The Equality and Human Rights Commission (EHRC) have published a technical guidance on sexual harassment and harassment at work.
Whilst onerous in that it runs to over eighty pages, it’s difficult to argue that it hasn’t arrived at an appropriate time.
In 2020, we live in a society that is much more aware of how we should (or more pertinently, shouldn’t) treat our colleagues. Yet barely a week goes by when we’re not exposed to another media report of inappropriate behaviour within an organisation, family empire or sporting institution.
Overview from the Technical Guide
The guidance sets out key findings from the EHRC’s study, which employers should consider when reviewing policies and procedures to understand where amendments are necessary. Significant outcomes from the study include:
- Three quarters of all those who responded to the survey had suffered some form of harassment.
- Nearly all of the respondents questioned who suffered harassment were women.
- The most common perpetrator of the harassment was a senior colleague.
- Approximately half of the victims had not reported the harassment for fear of nothing happening.
What is harassment?
Under the Equality Act 2010, harassment is defined as one person engaging in unwanted conduct related to a relevant protected characteristic against another which has the purpose or effect of violating that person’s dignity or creating an intimidating, hostile, degrading, humiliating or offensive environment for them.
In any workforce there will be varying opinions about what conduct gives rise to an offensive, humiliating, intimidating, hostile or degrading environment. What one worker, or even a majority of workers, might see as harmless fun or ”banter”, another may find unacceptable. A worker complaining about such conduct may be considered by others to be overly sensitive or prudish. However, it is important to understand that, regardless of how it is intended, such conduct can amount to harassment or sexual harassment if that is how it is received by the subject…and the subject is found not to have been oversensitive in their reaction.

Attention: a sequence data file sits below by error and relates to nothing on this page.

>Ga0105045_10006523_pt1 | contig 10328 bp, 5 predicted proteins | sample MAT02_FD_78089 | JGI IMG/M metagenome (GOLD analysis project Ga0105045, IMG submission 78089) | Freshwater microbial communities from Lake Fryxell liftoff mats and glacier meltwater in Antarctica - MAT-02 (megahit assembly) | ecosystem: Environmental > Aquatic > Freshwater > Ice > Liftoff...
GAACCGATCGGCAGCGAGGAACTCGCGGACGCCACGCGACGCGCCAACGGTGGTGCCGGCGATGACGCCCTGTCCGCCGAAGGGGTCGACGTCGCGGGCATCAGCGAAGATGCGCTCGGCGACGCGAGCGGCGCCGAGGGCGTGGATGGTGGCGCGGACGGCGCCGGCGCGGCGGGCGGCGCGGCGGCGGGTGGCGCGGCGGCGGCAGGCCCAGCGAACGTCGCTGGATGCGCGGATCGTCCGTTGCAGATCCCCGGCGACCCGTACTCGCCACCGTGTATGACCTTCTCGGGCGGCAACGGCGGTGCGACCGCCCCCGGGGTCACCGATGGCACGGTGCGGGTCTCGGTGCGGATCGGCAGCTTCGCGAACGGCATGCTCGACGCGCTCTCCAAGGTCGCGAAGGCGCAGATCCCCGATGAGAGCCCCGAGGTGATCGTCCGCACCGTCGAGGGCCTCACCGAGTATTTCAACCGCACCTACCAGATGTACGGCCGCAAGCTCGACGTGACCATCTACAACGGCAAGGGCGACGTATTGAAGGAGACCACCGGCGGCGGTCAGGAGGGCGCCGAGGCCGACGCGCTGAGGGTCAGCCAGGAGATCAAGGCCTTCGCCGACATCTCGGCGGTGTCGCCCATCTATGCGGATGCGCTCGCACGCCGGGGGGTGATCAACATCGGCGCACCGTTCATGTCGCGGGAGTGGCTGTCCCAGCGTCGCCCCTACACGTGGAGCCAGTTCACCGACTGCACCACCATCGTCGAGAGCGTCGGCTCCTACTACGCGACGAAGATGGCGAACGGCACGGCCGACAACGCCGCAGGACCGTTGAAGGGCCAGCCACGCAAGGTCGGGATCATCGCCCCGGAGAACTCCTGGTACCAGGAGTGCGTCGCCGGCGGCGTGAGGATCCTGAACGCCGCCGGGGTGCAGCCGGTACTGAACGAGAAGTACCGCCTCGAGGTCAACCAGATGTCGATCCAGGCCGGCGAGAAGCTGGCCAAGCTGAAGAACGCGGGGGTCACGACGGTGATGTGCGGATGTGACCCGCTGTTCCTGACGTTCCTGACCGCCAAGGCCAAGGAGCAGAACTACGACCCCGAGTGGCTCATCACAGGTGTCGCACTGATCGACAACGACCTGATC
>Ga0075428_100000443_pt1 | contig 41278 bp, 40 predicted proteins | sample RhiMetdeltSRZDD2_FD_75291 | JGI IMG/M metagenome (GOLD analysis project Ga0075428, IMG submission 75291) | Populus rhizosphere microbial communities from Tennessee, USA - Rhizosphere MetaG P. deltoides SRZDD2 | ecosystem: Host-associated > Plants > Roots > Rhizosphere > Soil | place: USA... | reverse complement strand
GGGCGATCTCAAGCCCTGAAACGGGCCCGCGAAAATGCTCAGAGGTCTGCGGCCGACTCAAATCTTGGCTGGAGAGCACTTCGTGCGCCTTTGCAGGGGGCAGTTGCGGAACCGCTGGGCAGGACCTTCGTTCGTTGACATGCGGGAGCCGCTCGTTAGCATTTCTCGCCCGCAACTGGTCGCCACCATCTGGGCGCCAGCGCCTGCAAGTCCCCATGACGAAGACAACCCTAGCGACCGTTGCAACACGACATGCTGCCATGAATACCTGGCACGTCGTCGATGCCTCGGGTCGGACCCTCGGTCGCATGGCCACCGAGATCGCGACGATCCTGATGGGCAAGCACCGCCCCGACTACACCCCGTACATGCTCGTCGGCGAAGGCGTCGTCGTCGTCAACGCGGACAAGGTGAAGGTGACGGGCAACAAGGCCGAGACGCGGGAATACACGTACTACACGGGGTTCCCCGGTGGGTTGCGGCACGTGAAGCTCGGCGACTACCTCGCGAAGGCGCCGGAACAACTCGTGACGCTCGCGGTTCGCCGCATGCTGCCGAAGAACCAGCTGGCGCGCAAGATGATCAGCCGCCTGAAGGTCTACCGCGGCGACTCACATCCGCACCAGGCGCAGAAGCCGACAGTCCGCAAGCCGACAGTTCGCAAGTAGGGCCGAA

What are the effects on the business?
An employer will be held liable for harassment committed by its workers unless it can show that all reasonable steps were taken to prevent such behaviour from occurring. There are no prescribed minimum standards for an employer to put in place in this regard. Rather, it depends on what steps it is reasonable for the employer to take in the circumstances.
Whilst the financial exposure employers face in respect of a successful claim for harassment at employment tribunal is relatively easy to quantify, the hidden costs of low morale, poor retention, bad publicity and ultimately, loss of custom can be more damaging.
However, if you make Dignity at Work a key agenda item in order to drive cultural change within the business, it will go a long way to mitigating these risks.
To avoid harassment arising in the first place, or at least limit liability for the unwanted conduct of individual employees, employers should take preventative steps such as:
- introducing or auditing / updating your current policies and procedures on harassment to ensure they reflect the key aspects of the EHRC’s latest guidance;
- engaging your teams by effectively communicating these policies and procedures to promote Dignity at Work;
- ensuring that the policies and procedures are consistently applied by managers who are trained in their implementation; and
- regularly reviewing your policies and procedures to ensure they comply with the latest guidance and Employment Law developments in this area.
To assist employers in identifying the behaviours that could give rise to valid discrimination complaints, we’ve produced a series of “myth busters” to help separate fact from fiction, all of which are freely available on our website.